table of contents
|ALTQ(4)||Device Drivers Manual||ALTQ(4)|
ALTQ — alternate
queuing of network packets
ALTQ framework provides several
disciplines for queuing outgoing network packets. This is done by
modifications to the interface packet queues. See altq(9)
The user interface for
ALTQ is implemented
by the pfctl(8) utility, so please refer to the
pfctl(8) and the pf.conf(5) manpages for
a complete description of the
ALTQ capabilities and
how to use it.
The following options in the kernel configuration file are related
- Build the “Class Based Queuing” discipline.
- Build the “Controlled Delay” discipline.
- Build the “Random Early Detection” extension.
- Build “Random Early Drop” for input and output.
- Build the “Hierarchical Packet Scheduler” discipline.
- Build the traffic conditioner. This option is meaningless at the moment as the conditioner is not used by any of the available disciplines or consumers.
- Build the “Priority Queuing” discipline.
- Build the “Fair Queuing” discipline.
- Required if the TSC is unusable.
- Enable additional debugging facilities.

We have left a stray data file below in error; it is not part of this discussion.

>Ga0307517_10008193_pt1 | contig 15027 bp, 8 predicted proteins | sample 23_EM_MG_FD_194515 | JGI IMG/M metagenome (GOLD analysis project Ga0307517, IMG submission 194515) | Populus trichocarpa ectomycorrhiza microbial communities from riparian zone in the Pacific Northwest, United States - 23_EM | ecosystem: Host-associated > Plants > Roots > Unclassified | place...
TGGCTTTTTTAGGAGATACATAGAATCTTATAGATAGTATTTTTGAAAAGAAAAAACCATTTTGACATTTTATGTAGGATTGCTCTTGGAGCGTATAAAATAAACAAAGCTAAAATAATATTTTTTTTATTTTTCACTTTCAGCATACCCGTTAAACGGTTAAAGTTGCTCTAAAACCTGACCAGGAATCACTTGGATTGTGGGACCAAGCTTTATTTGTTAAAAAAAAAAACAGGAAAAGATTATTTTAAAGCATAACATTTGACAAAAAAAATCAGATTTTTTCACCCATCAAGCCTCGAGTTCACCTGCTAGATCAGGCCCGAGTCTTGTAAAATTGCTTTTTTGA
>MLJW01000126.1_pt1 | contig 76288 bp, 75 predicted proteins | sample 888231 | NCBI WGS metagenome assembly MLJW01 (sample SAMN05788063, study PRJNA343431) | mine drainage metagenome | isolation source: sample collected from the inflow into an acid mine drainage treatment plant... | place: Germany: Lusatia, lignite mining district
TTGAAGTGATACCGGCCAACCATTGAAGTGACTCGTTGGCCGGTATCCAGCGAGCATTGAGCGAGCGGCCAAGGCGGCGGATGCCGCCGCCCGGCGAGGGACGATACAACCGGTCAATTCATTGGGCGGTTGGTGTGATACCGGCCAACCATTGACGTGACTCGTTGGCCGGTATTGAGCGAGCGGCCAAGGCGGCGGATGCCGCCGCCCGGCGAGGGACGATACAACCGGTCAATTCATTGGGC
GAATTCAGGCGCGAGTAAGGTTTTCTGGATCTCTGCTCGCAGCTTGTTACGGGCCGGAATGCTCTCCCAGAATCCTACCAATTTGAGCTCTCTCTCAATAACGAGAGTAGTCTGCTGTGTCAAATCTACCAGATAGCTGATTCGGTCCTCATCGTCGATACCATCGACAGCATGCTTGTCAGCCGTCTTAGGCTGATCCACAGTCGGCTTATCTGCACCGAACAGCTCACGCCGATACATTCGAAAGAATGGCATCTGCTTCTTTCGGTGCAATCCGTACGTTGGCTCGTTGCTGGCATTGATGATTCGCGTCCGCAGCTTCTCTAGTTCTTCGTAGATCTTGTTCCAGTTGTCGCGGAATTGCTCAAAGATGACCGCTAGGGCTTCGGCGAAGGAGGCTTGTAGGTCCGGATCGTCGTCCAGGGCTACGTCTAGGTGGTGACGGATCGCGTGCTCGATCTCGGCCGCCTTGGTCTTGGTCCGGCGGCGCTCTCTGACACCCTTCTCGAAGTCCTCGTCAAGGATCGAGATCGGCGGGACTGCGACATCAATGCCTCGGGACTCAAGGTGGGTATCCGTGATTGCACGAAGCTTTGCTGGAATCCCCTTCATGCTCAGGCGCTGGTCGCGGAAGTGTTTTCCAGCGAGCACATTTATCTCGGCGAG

ALTQ-disciplines cannot be
loaded as kernel modules. In order to use a certain discipline you have to
build it into a custom kernel. The pf(4) interface, that
is required for the configuration process of
can be loaded as a module.
The driver modifications described in altq(9)
are required to use a certain network card with
ALTQ. They have been applied to the following
hardware drivers: ae(4), age(4),
alc(4), ale(4), an(4),
de(4), ed(4), em(4),
et(4), fxp(4), gem(4),
ral(4), re(4), rl(4),
rum(4), sf(4), sge(4),
sis(4), sk(4), ste(4),
vr(4), vte(4), wi(4),
The ndis(4) framework also has support for
ALTQ and thus all encapsulated drivers.
The tun(4) and ng_iface(4)
pseudo drivers also do support
|July 24, 2015||Debian|